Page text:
Small House of Everything

Small House of Everything

Thursday, April 24, 2014


It may be a stretch to call Robert Johnson's music unappreciated.  His influence has reached from the 1920s to today and will assuredly continue into the far future, yet I wonder how people actually listen to him today.

The myth that he sold his soul to the devil at a crossroads to become a great guitarist has become a part of American culture and can be found on the printed page, in film, and on television.  There's no doubt that Johnson was one of the best guitarists of all time.  Spin magazine ranked him number 1
out of 35 guitar gods.  Rolling Stone had him at number five out of a hundred guitar greats. was only slightly less enthusiastic, placing him ninth out of the 50 best guitarists.  Four of his songs was entered into the Rock and Roll Hall of Fame list of the 500 songs that shaped rock and roll.  He's in the Grammy Hall of Fame.  The U.S. Post office even issued a commemorative stamp of Johnson.

Robert Johnson has been praised by Eric Clapton, Keith Richards, Bob Dylan, Robert Plant, John Hammond, Elton John, and Rory Block, among others.  Bands that have been influenced by him include Fleetwood Mac, Rush, and Slipknot.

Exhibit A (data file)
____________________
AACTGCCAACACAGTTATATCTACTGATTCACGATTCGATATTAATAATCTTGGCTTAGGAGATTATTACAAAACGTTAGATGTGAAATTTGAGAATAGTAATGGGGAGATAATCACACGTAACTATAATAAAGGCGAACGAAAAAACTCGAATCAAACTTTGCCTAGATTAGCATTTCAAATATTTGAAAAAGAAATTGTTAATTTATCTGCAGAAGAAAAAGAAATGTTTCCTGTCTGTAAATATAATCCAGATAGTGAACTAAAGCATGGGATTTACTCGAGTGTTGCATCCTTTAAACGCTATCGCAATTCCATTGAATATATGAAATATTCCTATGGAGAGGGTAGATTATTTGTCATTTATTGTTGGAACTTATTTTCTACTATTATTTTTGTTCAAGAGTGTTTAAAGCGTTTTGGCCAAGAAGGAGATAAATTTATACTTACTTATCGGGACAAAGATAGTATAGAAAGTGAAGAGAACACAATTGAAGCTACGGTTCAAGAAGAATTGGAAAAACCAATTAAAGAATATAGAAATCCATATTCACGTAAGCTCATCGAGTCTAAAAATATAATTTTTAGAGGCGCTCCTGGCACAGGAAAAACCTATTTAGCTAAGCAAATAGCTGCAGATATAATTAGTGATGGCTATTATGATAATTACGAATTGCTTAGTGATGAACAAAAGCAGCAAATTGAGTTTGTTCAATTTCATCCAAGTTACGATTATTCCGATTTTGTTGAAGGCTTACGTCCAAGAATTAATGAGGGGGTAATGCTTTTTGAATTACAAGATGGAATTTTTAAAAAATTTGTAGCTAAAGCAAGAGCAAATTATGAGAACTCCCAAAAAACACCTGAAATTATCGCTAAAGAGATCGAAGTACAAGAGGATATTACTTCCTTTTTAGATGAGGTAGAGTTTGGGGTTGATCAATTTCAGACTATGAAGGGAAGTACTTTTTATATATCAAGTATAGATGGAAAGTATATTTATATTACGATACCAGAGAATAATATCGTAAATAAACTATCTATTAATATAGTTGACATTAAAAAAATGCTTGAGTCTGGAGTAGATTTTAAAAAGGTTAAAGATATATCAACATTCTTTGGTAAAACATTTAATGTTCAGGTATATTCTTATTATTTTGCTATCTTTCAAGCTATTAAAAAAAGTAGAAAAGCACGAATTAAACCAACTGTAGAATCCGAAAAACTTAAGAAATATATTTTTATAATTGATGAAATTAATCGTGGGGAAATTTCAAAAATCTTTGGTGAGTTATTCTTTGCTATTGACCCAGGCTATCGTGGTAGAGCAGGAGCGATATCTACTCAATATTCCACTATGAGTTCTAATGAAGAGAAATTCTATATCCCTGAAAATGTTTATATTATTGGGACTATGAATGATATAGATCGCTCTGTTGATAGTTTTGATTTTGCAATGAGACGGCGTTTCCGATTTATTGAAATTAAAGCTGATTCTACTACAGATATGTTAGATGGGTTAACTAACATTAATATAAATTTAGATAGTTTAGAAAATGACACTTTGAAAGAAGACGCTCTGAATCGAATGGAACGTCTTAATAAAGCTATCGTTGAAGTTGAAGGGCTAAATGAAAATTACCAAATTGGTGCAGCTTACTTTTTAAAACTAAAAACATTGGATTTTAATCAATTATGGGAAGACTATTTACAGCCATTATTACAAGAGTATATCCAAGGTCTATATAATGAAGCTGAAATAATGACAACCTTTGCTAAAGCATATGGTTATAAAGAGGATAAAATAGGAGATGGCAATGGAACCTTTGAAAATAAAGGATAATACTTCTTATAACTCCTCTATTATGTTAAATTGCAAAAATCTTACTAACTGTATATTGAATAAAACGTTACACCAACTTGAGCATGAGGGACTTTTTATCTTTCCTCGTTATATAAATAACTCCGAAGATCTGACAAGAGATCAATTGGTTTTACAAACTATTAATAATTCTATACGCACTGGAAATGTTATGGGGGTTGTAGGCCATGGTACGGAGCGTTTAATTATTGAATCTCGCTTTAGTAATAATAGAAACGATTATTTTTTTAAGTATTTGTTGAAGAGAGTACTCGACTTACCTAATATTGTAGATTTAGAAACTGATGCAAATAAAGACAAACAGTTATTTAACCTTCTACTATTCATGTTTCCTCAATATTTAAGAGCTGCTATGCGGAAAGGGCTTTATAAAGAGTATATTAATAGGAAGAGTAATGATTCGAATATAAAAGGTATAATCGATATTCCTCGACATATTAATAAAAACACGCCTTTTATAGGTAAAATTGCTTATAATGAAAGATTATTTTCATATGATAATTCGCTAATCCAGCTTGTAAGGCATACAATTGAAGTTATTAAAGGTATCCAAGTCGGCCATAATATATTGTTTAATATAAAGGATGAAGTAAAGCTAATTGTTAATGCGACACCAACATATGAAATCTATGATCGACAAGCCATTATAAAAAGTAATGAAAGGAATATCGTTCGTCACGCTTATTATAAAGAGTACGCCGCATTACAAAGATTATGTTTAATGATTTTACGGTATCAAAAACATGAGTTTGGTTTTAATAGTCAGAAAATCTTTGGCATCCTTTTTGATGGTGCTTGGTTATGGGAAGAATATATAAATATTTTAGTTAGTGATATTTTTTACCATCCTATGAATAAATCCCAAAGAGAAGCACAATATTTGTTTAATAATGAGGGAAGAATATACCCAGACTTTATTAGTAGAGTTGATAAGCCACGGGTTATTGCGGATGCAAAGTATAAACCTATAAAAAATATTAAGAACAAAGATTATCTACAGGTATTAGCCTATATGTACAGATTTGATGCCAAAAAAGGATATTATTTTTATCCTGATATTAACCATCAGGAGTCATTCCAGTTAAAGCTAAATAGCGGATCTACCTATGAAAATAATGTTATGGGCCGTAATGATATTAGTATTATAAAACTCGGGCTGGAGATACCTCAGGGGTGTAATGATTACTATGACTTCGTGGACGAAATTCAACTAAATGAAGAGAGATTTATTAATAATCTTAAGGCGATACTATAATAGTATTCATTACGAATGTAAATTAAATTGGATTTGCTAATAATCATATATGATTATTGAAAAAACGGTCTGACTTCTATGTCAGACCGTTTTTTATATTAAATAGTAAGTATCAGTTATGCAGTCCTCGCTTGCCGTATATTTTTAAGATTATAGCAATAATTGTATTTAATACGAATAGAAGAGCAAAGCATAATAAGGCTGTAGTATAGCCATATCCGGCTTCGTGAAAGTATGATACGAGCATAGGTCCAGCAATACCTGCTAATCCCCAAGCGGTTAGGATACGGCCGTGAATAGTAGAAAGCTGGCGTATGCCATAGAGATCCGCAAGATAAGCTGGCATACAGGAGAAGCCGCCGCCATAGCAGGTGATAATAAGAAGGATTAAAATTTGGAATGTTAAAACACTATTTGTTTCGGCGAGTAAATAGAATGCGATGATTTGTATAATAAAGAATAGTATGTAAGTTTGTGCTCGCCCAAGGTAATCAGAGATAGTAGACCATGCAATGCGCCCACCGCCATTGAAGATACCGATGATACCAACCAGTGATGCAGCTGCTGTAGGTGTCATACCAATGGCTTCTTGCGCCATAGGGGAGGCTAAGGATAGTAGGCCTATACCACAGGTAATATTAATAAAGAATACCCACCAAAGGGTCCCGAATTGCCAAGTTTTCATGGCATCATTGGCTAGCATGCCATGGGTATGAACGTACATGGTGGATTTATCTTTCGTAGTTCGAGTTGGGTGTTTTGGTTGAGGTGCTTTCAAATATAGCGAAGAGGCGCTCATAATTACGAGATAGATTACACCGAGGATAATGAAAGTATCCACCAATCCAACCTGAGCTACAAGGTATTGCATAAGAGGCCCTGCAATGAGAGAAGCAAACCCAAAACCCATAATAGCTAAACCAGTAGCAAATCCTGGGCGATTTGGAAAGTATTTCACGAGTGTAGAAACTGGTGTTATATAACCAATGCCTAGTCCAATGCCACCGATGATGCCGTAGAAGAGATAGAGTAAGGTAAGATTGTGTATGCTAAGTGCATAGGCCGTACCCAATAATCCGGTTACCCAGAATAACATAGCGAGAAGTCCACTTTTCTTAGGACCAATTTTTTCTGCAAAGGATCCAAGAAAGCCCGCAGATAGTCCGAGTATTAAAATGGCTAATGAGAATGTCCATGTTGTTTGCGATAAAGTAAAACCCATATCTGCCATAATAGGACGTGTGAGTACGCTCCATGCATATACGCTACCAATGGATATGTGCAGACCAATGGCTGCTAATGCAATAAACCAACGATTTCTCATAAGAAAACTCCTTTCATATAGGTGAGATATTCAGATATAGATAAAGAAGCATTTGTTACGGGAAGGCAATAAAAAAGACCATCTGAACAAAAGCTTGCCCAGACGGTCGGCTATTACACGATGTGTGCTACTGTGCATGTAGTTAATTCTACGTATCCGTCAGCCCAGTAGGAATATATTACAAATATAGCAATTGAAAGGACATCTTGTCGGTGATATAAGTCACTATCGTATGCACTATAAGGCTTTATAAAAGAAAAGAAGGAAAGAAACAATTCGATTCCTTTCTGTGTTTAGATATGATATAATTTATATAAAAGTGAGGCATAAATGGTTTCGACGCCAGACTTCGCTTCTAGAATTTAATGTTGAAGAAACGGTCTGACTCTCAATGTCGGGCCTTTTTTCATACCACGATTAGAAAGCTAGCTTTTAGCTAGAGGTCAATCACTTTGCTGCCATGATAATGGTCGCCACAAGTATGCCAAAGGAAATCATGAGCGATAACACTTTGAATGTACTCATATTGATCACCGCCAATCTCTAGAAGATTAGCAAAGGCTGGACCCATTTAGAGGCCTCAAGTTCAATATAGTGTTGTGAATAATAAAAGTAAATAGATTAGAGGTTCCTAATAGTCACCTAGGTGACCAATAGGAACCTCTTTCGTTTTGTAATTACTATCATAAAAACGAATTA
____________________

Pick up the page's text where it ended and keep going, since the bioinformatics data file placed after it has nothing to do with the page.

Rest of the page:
It's not just his skill on the guitar that has brought him praise.  His voice, singing style, and his ability to write lyrics place him as one of the most outstanding musicians of the Twentieth Century.  But just who was this man?

He was born, perhaps in 1911, in Hazlehurst, Mississippi.  His  mother married Charles Dodds, who has forced to flee the area by a white mob.  Robert and his mother moved to Memphis for two years before Robert was sent back to Mississippi to live with his father, who had changed his last name to Spencer.  Thus Robert was known at that time as Robert Spencer.  Sometime prior to 1929, he adopted the last name of his natural father, Noah Johnson.  He married a sixteen-year-old girl who soon died in childbirth; the story went around that this was Robert's punishment for playing secular music (i.e., the blues).

He became an itinerant musician, playing on street corners, dances, and juke joints throughout the Mississippi Delta and beyond.  The record is spotty, in part because he used so many aliases while traveling.  He was a friendly, talented man who loved to drink and mess around with women.  The enigma that was Robert Johnson died in 1938.  One story has it that he was poisoned by a jealous husband, another that he died from syphilis.  He was, it is believed, 27.  He was buried in an unmarked grave, the location of which is uncertain although at least three sites claim  to be his final resting place.

The link below takes you to his complete recordings -- 29 songs recorded in 1936 and 1937.

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